What CPS says about Children and Mental Health
Updated September 22nd, 2020
Reprinted with permission from the Canadian Paediatric Society
As a parent, you play an important role in your child’s mental health:
- You can promote good mental health by the things you say and do, and through the environment you create at home.
- You can also learn about the early signs of mental health problems and know where to go for help.
How can I nurture my child’s mental health?
Help children build strong, caring relationships:
- It’s important for children and youth to have strong relationships with family and friends. Spend some time together each night around the dinner table.
- A significant person who is consistently present in a child’s life plays a crucial role in helping them develop resilience. This person—often a parent or other family member—is someone your child spends a lot of time with and knows they can turn to when they need help.
- Show your children how to solve problems.
Help children and youth develop self-esteem, so that they feel good about themselves:
- Show lots of love and acceptance.
- Praise them when they do well.
- Recognize their efforts as well as what they achieve.
- Ask questions about their activities and interests.
- Help them set realistic goals.
Create a safe, positive home environment:
- Be aware of your child’s media use, both the content and the amount of time spent on screens. This includes TV, movies, Internet, and gaming devices. Be aware of who they might be interacting with on social media and online games.
- Be careful about discussing serious family issues—such as finances, marital problems, or illness—around your children. Children can worry about these things.
- Provide time for physical activity, play, and family activities.
- Be a role model by taking care of your own mental health: Talk about your feelings. Make time for things you enjoy.
How do I know if my child or youth has a mental health problem?
All children and youth are different. If you’re concerned your child may have a problem, look at whether there are changes in the way they think, feel or act. Mental health problems can also lead to physical changes. Ask yourself how your child is doing at home, at school and with friends.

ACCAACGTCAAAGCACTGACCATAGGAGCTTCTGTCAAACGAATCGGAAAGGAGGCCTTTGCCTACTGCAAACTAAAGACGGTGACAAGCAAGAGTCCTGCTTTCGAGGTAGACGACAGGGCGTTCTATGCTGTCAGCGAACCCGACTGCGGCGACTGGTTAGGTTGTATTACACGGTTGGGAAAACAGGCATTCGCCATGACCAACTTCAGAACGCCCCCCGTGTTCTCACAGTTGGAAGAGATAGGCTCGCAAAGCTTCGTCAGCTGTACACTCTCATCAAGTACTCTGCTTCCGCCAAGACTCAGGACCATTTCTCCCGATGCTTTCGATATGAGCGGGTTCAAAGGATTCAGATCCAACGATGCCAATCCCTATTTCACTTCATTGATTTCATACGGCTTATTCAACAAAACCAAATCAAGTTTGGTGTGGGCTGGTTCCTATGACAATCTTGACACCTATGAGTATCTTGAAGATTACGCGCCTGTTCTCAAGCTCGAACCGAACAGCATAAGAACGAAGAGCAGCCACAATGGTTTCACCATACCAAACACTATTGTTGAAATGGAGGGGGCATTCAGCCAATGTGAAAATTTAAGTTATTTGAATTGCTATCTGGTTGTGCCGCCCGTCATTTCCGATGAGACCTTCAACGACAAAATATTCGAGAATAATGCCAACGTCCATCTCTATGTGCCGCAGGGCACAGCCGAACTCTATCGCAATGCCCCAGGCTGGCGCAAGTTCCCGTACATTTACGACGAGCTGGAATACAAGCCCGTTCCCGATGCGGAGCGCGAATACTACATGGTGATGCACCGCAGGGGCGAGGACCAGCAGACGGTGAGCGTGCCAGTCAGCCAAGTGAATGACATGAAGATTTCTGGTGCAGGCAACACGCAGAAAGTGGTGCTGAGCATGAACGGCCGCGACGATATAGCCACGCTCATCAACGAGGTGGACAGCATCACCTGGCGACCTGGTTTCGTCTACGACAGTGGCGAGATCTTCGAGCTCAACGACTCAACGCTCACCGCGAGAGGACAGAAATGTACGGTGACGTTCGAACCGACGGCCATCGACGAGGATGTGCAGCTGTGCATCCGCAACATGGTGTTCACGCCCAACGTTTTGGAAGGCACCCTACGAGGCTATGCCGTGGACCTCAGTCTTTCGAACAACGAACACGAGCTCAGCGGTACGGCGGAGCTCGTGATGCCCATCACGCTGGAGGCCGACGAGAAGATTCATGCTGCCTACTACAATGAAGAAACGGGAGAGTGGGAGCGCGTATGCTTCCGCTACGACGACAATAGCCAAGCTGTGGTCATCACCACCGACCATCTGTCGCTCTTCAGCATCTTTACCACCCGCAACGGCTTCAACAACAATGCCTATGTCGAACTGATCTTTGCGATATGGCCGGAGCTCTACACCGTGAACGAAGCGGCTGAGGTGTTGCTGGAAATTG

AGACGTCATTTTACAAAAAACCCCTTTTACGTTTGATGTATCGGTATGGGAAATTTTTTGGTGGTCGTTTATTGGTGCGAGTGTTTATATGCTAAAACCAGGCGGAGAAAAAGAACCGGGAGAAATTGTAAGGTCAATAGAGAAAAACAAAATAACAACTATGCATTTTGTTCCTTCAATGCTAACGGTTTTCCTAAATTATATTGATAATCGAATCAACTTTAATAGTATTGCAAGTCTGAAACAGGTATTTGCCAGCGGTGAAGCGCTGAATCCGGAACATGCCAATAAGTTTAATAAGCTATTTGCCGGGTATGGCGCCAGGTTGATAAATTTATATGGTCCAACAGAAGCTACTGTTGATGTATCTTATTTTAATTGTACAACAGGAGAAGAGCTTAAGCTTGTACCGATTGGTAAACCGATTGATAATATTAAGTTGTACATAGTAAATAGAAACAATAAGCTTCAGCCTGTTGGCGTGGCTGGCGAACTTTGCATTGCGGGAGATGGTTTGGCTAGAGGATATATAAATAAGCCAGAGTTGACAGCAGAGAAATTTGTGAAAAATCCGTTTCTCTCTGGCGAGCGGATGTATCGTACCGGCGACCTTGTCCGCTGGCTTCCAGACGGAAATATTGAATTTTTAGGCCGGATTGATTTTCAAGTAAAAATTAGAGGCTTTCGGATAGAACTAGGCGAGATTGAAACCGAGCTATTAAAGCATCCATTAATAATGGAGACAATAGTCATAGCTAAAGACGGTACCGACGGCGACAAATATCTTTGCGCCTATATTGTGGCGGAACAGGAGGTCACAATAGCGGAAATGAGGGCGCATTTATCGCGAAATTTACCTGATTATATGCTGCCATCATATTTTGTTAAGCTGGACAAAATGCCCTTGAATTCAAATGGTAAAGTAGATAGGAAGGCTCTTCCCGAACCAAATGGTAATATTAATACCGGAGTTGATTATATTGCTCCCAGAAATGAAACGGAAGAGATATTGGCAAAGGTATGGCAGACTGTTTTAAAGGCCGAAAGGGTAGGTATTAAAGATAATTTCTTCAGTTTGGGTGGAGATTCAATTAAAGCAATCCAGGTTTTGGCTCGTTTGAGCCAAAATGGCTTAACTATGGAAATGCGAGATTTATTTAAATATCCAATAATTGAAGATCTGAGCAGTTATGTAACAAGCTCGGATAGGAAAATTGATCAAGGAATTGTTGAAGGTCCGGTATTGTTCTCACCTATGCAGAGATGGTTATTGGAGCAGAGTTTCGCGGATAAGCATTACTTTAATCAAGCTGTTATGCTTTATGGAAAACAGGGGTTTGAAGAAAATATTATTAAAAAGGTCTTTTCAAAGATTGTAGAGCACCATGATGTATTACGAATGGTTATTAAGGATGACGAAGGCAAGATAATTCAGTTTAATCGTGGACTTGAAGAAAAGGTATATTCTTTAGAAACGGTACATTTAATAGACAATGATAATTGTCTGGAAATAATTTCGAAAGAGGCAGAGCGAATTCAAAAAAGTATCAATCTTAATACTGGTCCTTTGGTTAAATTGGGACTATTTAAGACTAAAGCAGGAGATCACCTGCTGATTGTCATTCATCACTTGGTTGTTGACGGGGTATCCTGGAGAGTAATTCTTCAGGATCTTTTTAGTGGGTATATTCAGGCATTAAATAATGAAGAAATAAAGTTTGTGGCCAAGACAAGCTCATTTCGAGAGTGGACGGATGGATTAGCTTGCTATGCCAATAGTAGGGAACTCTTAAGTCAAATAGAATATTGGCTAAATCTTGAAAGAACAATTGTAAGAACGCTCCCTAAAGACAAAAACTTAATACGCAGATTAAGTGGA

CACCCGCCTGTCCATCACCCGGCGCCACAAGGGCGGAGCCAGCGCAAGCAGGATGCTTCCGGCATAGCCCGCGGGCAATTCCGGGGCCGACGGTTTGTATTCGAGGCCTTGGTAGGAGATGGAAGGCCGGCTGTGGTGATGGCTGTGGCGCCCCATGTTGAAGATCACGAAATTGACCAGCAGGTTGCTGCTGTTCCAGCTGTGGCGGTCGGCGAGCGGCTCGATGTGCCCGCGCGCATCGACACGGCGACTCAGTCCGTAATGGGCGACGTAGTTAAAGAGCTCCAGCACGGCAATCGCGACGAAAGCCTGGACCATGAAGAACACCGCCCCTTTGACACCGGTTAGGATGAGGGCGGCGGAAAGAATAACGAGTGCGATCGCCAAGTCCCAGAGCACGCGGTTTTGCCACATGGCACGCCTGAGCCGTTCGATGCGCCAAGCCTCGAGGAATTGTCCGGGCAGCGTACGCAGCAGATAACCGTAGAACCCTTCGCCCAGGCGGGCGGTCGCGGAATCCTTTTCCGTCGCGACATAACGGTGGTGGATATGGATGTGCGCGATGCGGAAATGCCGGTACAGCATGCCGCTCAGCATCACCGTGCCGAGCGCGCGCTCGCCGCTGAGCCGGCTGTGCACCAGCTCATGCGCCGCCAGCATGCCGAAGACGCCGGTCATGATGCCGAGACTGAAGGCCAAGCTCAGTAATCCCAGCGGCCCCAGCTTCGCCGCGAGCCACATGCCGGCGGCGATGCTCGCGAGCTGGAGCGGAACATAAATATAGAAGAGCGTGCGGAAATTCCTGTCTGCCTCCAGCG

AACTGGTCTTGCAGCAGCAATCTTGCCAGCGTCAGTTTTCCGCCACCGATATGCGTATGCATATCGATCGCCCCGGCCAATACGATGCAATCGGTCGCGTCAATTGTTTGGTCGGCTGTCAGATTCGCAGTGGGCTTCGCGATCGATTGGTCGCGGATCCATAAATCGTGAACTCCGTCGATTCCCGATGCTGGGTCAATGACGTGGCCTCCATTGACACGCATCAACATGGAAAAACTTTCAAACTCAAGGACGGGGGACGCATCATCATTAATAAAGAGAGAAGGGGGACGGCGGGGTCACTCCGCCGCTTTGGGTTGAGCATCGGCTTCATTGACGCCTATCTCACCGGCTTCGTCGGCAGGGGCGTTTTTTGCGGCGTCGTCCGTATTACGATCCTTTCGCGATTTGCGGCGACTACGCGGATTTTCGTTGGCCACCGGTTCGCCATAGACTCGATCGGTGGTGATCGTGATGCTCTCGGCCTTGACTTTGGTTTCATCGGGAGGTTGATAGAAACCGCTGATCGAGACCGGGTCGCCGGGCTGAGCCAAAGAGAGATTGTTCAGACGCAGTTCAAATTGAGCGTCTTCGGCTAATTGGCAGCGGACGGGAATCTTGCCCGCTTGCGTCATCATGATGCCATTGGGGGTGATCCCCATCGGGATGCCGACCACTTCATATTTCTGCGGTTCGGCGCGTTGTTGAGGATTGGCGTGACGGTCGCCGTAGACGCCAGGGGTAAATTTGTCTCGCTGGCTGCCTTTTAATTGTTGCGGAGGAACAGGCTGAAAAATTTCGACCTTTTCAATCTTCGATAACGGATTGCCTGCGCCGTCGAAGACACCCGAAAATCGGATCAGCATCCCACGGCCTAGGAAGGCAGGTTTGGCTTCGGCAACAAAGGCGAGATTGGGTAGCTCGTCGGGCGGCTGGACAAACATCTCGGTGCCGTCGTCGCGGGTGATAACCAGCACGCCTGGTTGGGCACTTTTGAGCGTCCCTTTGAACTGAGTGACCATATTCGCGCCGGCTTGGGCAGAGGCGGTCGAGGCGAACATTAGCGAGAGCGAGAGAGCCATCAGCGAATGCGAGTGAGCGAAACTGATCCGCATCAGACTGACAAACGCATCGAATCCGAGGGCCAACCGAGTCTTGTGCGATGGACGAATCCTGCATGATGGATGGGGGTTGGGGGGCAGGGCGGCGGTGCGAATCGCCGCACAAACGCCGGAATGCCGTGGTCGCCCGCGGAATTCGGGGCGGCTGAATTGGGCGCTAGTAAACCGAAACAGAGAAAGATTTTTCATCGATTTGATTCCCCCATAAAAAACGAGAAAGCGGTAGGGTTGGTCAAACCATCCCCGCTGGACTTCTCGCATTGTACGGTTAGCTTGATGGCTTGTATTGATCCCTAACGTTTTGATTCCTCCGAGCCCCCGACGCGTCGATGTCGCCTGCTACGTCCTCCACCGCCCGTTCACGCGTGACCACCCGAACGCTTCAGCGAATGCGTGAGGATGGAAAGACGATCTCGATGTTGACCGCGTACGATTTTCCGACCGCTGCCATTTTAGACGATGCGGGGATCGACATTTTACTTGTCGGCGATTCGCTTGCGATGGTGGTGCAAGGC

Where do I go for help?
There are many ways to help your child achieve good mental health. Sharing your concerns with the doctor is one of them. Talk to your child’s doctor:
- if the behaviours described above last for a while, or if they interfere with your child’s ability to function;
- if you have concerns about your child’s emotional and mental health;
- about your child’s behavioural development and emotional health at each well-child visit.
If your child or teen talks about suicide or harming themselves, call your doctor or local mental health crisis line right away.
- WRHA Mobile Crisis Service 204-940-1781 (24 hours/7 days a week)
- Klinic Community Health Centre Crisis Line (24 hours/7 days a week) 204-786-8686
- Manitoba Suicide Line (24 hours/7 days a week)1-877-435-7170 or visit the website a reason to live
- First Nations and Inuit Hope for Wellness Help Line 1-855-242-3310 (service is available in Cree, Ojibway, Inuktitut, English and French)
If you need more information and help finding resources call Health Links-Info Santé at 204-788-8200
Learn more about children and mental health, by visiting the Canadian Paediatric Society’s page – Your Child’s Mental Health.